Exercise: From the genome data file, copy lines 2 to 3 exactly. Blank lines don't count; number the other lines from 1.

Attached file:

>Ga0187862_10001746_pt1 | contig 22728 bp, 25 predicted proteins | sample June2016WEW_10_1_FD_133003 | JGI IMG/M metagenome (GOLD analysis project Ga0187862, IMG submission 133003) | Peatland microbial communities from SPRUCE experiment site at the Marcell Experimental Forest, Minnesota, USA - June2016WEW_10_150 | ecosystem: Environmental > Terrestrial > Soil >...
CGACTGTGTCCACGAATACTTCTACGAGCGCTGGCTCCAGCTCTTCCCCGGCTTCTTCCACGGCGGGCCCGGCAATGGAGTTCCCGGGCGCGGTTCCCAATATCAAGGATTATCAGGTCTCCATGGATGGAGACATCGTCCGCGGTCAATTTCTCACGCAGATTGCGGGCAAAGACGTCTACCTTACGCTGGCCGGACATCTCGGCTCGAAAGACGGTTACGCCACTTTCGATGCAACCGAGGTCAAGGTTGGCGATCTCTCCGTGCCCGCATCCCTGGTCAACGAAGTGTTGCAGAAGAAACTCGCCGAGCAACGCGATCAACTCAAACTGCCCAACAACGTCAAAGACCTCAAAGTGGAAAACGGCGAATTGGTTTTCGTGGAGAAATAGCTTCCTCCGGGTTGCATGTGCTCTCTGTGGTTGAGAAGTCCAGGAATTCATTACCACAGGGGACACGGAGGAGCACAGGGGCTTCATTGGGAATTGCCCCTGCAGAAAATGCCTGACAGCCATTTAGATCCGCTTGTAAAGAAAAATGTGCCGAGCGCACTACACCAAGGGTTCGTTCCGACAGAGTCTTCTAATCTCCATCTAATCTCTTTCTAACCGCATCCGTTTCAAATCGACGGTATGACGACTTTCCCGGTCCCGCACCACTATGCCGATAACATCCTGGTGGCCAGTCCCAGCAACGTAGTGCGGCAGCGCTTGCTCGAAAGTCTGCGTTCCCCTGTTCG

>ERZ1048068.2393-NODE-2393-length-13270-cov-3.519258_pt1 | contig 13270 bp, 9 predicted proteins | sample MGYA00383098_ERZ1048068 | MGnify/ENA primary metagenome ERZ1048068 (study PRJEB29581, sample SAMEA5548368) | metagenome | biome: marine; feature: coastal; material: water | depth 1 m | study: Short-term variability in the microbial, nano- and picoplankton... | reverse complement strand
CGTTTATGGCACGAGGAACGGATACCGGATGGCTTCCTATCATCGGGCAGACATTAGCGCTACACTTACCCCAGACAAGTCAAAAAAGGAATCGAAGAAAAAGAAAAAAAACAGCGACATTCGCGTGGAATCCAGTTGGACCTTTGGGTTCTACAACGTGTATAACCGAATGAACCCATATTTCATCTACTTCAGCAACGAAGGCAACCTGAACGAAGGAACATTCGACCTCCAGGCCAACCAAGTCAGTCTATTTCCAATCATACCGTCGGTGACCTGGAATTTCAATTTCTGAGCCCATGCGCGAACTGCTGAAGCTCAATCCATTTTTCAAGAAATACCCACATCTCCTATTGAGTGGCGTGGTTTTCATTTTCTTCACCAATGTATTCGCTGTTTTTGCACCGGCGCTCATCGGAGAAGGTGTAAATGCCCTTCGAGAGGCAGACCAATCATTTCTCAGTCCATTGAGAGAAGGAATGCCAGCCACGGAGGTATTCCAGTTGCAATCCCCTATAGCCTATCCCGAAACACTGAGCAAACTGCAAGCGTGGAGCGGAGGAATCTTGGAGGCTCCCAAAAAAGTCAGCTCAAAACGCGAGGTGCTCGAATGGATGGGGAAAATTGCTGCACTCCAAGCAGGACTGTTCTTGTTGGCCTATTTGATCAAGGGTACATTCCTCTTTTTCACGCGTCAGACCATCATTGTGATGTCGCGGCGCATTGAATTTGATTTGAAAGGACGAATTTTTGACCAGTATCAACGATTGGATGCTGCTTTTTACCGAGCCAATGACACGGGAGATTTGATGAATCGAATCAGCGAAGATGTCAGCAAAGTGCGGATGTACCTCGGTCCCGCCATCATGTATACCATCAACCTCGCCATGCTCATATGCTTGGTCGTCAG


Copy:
CGACTGTGTCCACGAATACTTCTACGAGCGCTGGCTCCAGCTCTTCCCCGGCTTCTTCCACGGCGGGCCCGGCAATGGAGTTCCCGGGCGCGGTTCCCAATATCAAGGATTATCAGGTCTCCATGGATGGAGACATCGTCCGCGGTCAATTTCTCACGCAGATTGCGGGCAAAGACGTCTACCTTACGCTGGCCGGACATCTCGGCTCGAAAGACGGTTACGCCACTTTCGATGCAACCGAGGTCAAGGTTGGCGATCTCTCCGTGCCCGCATCCCTGGTCAACGAAGTGTTGCAGAAGAAACTCGCCGAGCAACGCGATCAACTCAAACTGCCCAACAACGTCAAAGACCTCAAAGTGGAAAACGGCGAATTGGTTTTCGTGGAGAAATAGCTTCCTCCGGGTTGCATGTGCTCTCTGTGGTTGAGAAGTCCAGGAATTCATTACCACAGGGGACACGGAGGAGCACAGGGGCTTCATTGGGAATTGCCCCTGCAGAAAATGCCTGACAGCCATTTAGATCCGCTTGTAAAGAAAAATGTGCCGAGCGCACTACACCAAGGGTTCGTTCCGACAGAGTCTTCTAATCTCCATCTAATCTCTTTCTAACCGCATCCGTTTCAAATCGACGGTATGACGACTTTCCCGGTCCCGCACCACTATGCCGATAACATCCTGGTGGCCAGTCCCAGCAACGTAGTGCGGCAGCGCTTGCTCGAAAGTCTGCGTTCCCCTGTTCG

>ERZ1048068.2393-NODE-2393-length-13270-cov-3.519258_pt1 | contig 13270 bp, 9 predicted proteins | sample MGYA00383098_ERZ1048068 | MGnify/ENA primary metagenome ERZ1048068 (study PRJEB29581, sample SAMEA5548368) | metagenome | biome: marine; feature: coastal; material: water | depth 1 m | study: Short-term variability in the microbial, nano- and picoplankton... | reverse complement strand